Standing in the security line at the Austin-Bergstrom International Airport, a colleague and I were both harassed by TSA staff for simply attempting to transport our breastmilk home. It didn’t seem to matter that national TSA policy explicitly states that breastmilk in reasonable amounts is allowed in carry-on luggage. It also didn’t matter that we had both traveled through several other airports in the past with more milk than we had in tow that day and never had a problem.

The agents insisted my colleague had to open all of her breastmilk bags to screen for explosives. I was then told my breastmilk would need to be screened in a machine and every single bag would need to be screened individually, even those that had less than 3.4 oz. We were mocked for caring about possible contamination of our breastmilk and pump parts, and when we asked about alternative screening, we were threatened with an extraordinarily long screening process and the possibility of missing our flights. The message: it would be easier to just toss our breast milk. When I tried to bring up the TSA policy, the supervisor rudely told me I was wrong and that he didn’t care how other airports were doing it or if we missed our flights because of the screening delay.

As we observe National Breastfeeding Month, I want to affirm that it is past time for this type of treatment of breastfeeding moms to stop.

I am an ob-gyn, and like you, am committed to improving women’s health. Ironically, this harassment by TSA staff occurred while I was on my way home from a clinical meeting where we discussed ways to empower moms to meet their breastfeeding goals.

We all know breastfeeding has well documented health benefits for both babies and moms. Babies who are breastfed have improved nutrition and decreased risk of infection and illness. Women who breastfeed have lower rates of breast and ovarian cancer and, the longer they stick with it, it also lowers the rate of type 2 diabetes, high blood pressure and heart disease. To maximize the benefits of breastfeeding, ACOG recommends exclusive breastfeeding for the first six months of life with continued breastfeeding as complementary foods are introduced through baby’s first year, or longer as mutually desired by mom and baby.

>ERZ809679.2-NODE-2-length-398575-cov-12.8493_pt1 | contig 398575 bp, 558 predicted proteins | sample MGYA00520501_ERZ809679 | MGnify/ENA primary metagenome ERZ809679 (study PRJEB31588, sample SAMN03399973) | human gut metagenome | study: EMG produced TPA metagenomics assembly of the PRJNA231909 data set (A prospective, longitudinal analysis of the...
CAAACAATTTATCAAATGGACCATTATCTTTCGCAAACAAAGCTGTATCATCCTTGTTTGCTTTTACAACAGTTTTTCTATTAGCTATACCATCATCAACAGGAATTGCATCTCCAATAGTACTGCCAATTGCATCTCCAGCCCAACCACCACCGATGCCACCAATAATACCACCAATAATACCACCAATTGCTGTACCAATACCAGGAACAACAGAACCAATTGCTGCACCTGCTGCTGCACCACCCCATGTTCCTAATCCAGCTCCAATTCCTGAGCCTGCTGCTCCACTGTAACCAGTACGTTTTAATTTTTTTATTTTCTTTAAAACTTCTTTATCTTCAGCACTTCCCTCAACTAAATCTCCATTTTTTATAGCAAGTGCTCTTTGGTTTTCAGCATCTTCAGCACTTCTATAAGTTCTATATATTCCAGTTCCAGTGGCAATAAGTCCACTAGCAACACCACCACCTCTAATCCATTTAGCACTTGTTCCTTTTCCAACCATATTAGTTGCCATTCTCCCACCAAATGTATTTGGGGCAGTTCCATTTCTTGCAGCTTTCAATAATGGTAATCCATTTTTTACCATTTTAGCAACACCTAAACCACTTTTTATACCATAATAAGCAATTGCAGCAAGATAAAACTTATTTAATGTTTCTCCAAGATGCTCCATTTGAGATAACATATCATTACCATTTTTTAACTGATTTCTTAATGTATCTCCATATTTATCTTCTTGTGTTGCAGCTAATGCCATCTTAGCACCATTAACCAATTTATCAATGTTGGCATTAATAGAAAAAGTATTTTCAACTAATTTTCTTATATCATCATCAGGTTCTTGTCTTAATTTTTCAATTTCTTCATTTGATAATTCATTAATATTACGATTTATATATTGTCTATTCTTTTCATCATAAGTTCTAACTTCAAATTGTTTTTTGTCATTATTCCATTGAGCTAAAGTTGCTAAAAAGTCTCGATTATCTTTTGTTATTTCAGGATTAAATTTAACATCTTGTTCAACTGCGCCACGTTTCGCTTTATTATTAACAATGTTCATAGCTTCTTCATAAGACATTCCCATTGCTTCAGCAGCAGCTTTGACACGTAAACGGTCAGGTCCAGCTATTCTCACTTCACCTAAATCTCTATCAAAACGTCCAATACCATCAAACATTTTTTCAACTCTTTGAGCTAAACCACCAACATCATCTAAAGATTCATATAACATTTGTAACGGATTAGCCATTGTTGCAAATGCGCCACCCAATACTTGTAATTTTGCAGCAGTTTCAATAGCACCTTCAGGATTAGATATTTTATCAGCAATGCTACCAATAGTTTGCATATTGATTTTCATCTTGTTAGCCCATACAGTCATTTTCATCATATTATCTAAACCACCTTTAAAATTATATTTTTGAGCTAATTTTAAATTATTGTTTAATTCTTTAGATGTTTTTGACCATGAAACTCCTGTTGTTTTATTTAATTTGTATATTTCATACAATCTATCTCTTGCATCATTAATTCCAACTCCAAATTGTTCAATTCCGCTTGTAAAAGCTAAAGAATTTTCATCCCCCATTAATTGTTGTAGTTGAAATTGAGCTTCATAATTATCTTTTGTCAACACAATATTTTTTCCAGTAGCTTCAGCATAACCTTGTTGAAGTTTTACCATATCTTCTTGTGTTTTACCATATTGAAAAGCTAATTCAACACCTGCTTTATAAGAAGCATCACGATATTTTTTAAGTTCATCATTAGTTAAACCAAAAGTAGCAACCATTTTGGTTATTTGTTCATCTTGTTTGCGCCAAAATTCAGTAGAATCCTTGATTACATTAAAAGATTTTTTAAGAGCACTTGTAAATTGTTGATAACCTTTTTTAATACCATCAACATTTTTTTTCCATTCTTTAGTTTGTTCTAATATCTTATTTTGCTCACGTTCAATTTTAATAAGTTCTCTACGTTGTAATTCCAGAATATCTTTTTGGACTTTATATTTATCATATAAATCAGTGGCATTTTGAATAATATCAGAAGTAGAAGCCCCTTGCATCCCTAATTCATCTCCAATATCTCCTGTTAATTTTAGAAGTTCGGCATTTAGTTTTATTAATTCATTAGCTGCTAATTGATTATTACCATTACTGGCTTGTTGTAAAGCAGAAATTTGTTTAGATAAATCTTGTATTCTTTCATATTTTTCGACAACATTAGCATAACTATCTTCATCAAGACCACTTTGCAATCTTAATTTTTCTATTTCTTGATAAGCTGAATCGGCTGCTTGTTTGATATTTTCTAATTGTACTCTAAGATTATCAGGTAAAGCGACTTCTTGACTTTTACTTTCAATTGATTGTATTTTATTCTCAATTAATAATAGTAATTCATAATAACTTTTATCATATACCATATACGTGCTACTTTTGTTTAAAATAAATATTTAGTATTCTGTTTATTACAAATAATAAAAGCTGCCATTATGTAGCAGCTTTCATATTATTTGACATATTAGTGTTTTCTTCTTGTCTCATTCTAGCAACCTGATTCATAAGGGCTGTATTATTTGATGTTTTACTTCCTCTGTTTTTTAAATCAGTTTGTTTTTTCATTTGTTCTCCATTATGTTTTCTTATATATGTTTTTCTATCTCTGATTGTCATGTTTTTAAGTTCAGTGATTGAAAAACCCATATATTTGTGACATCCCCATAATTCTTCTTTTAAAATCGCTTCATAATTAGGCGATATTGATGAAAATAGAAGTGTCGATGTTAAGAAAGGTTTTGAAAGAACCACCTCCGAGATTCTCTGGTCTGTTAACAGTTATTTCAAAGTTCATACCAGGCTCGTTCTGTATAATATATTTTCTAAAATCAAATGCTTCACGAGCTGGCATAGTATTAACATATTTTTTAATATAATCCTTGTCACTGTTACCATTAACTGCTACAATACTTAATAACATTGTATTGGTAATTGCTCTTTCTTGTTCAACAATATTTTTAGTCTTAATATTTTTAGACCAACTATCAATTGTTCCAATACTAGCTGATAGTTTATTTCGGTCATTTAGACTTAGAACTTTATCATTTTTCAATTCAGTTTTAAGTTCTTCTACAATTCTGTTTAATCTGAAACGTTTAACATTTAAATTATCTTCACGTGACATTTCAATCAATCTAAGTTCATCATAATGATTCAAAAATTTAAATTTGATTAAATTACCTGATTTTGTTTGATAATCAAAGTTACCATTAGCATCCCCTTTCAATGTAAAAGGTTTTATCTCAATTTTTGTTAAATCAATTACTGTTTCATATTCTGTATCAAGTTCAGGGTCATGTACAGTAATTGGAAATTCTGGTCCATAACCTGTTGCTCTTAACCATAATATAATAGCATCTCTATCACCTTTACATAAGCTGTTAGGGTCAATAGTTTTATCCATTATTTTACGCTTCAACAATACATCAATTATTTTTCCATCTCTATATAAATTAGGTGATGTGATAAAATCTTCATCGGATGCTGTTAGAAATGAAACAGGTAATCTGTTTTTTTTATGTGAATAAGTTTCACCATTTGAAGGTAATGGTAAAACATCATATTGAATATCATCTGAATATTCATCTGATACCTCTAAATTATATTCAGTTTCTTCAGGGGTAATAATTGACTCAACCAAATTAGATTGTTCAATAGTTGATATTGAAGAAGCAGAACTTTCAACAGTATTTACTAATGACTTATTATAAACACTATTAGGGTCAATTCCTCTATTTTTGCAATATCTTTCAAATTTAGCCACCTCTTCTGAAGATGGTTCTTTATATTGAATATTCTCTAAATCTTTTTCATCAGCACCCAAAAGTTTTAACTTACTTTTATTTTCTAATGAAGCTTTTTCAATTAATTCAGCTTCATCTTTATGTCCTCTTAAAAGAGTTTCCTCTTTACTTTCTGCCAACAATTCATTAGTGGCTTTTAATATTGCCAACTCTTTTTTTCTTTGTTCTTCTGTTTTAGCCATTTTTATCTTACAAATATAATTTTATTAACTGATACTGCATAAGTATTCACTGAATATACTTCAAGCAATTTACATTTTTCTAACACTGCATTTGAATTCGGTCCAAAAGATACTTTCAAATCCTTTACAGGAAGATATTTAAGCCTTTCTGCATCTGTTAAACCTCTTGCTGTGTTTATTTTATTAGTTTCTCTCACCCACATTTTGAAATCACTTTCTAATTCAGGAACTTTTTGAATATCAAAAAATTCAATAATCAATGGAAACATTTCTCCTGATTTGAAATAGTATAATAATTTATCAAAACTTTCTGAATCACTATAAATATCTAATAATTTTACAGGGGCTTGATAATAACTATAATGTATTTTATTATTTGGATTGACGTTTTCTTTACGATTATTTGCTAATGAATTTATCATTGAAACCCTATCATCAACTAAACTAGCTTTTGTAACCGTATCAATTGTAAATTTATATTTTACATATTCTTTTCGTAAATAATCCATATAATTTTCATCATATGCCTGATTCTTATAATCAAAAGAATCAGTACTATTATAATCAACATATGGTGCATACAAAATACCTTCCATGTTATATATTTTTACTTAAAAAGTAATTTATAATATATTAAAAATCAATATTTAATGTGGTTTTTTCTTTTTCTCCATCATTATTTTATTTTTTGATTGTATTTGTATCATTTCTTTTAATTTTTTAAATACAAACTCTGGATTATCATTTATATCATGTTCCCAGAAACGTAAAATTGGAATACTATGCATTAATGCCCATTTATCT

As a physician, I can encourage moms to initiate and continue breastfeeding until I’m blue in the face, but my counseling is not enough if they leave the hospital and enter a society that doesn’t value their decision to breastfeed or support them in their efforts.

Breastfeeding is already one of the most difficult and labor-intensive commitments—physically, mentally and emotionally—that a woman can make. Even as an ob-gyn, I did not fully grasp how challenging it was until I became a breastfeeding mom myself. If we make breastfeeding women outcasts in public places and force them to continually encounter obstacles when they try to work, travel and carry on with tasks in their daily lives they will feel discouraged, as I did, and may assume their efforts are not worth it—and they are.

We’ve seen slow but continued progress in recent years to enable women to breastfeed in public spaces. In late 2018, a law was enacted that requires large and medium hub airports to provide lactation rooms for public use. Last year, we also saw two Philadelphia moms successfully petitioned Amtrak to provide lactation pods at five of its major train stations. And, just a few weeks ago, the Fairness for Breastfeeding Mothers Act of 2019 was signed into law, requiring certain public buildings to provide lactation rooms for public use. Currently, legislation is pending in Congress that would expand this requirement to small hub airports. 

We have the power to initiate change by bringing awareness to the importance of breastfeeding and signaling to policymakers that protecting breastfeeding mothers is critical to the public health. It’s our responsibility, especially as ob-gyns, to take action to ensure that women are never publicly humiliated or burdened when breastfeeding. We can start by reaching out to our Members of Congress and urging them to make breastfeeding moms a priority. If we persist, we can achieve the society we envision—a society that empowers and supports women in their decision to breastfeed.

Balance for Better Women’s Health Care Globally